Unfortunately, the album would be the closest P.M. Dawn would ever have to another commercial success. Jesus Wept peaked at #48 on the Billboard chart; its follow-up, 1998’s Dearest Christian, I’m So Very Sorry For Bringing You Here. Love, Dad, didn’t fare as well. By 2000, the band was largely inactive owing to Prince Be’s struggles with diabetes. In 2005, Be suffered a stroke that temporarily paralyzed his left side; that same year, despite obviously still suffering from the after-effects of the stroke, Be and Minutemix appeared on the NBC reality competition show Hit Me Baby, One More Time, competing with other ostensible ‘one-hit wonders’ by covering contemporary pop songs. The band won with a cover of Puddle Of Mudd’s “Blurry” and embarked on a small club tour in 2006 with plans to record a new album the following year. Sadly, this wouldn’t come to fruition; Minutemix left in ’06 to pursue a solo career, replaced by his (and Be’s) cousin Doc G. In 2009, Be suffered a second stroke, and developed a gangrenous infection in his right leg, which was amputated at the knee. While Doc G continues to perform P.M. Dawn songs alongside his own solo material, the band’s run seems to have come to an end, leaving behind a handful of singles, numerous compilation appearances, and four proper albums; Jesus Wept, for its relative obscurity, remains the band’s creative high-water mark.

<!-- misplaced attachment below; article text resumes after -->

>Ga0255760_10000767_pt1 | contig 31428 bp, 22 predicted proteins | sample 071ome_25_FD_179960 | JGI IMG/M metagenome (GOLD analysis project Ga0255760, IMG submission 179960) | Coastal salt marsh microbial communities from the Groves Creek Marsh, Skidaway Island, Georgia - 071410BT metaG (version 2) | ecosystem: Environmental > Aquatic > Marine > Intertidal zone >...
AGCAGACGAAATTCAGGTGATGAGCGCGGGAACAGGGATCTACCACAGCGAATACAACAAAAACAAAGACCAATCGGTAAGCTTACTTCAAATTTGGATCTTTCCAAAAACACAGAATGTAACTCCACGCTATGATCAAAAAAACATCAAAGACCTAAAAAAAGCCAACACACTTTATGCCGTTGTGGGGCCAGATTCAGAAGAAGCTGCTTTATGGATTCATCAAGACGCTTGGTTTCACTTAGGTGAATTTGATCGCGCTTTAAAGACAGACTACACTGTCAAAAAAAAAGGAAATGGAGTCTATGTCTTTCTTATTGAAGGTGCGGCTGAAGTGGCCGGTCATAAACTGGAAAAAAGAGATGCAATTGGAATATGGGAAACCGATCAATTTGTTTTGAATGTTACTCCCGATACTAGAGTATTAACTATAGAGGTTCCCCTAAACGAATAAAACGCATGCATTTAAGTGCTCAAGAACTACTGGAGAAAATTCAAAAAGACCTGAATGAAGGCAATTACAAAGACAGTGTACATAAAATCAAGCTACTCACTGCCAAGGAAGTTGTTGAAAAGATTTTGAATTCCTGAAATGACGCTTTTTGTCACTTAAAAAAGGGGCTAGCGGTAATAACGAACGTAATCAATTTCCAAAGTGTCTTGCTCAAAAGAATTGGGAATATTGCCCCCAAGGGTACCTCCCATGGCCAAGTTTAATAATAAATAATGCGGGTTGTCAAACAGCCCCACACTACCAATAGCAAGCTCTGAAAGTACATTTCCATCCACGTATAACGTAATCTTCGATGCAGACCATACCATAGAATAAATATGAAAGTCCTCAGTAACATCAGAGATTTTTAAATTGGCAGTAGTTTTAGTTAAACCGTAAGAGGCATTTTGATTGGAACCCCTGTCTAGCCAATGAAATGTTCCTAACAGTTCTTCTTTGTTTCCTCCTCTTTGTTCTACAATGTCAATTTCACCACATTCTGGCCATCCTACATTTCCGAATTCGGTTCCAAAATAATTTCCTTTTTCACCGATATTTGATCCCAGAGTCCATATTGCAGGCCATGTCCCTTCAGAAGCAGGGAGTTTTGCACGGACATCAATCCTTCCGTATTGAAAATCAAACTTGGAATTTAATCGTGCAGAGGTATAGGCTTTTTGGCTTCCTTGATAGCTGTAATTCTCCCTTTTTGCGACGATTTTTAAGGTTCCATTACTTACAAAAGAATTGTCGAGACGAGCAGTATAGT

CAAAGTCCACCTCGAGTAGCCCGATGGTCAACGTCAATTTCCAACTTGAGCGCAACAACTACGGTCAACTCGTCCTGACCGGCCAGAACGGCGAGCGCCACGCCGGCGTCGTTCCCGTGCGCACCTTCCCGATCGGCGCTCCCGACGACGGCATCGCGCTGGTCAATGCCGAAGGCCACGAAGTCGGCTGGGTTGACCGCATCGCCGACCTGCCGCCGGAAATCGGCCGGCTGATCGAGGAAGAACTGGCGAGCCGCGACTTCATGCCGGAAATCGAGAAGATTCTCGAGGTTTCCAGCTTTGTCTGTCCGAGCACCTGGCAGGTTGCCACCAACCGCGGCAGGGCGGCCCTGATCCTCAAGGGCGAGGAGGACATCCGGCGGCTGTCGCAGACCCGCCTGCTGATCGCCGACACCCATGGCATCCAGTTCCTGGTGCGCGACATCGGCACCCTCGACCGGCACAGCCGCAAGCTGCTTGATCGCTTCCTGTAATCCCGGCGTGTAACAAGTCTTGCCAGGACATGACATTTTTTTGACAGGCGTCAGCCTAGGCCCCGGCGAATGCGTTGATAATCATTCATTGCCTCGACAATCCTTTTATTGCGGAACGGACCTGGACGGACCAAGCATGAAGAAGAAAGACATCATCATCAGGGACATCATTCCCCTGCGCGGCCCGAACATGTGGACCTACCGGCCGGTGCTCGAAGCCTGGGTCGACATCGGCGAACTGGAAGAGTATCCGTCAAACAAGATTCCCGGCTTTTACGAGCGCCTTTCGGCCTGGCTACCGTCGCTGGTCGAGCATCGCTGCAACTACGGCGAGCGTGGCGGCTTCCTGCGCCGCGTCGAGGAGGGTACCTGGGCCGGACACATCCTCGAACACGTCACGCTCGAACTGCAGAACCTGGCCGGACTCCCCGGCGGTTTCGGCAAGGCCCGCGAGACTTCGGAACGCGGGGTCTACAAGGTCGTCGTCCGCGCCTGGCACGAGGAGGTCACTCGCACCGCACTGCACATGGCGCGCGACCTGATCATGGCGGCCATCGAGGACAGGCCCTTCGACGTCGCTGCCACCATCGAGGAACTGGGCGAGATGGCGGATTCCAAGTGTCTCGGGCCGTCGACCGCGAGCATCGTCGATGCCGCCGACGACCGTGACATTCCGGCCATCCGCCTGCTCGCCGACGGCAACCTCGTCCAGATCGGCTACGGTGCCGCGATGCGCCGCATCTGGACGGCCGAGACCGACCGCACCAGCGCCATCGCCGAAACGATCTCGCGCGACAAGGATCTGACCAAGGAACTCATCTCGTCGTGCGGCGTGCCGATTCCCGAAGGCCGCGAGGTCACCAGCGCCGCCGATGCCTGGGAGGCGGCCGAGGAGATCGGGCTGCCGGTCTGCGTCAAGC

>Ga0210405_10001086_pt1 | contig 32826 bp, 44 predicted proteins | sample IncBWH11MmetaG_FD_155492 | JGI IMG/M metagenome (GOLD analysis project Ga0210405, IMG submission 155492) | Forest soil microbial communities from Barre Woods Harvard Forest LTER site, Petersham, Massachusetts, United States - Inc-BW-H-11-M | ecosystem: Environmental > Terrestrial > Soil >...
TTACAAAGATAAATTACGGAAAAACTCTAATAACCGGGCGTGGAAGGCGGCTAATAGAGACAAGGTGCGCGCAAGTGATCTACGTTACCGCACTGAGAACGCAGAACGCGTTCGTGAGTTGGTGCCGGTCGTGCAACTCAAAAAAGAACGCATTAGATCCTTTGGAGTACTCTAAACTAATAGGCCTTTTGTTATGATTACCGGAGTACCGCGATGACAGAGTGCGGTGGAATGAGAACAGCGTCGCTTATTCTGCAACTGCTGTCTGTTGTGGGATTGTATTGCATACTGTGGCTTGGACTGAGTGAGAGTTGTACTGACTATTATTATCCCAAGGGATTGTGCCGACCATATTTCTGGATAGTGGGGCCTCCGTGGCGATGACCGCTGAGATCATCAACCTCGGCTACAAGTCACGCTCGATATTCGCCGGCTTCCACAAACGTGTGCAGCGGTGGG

A. Darryl Moton is a freelance writer/Iowan/curmudgeon attempting to escape Portland, Oregon.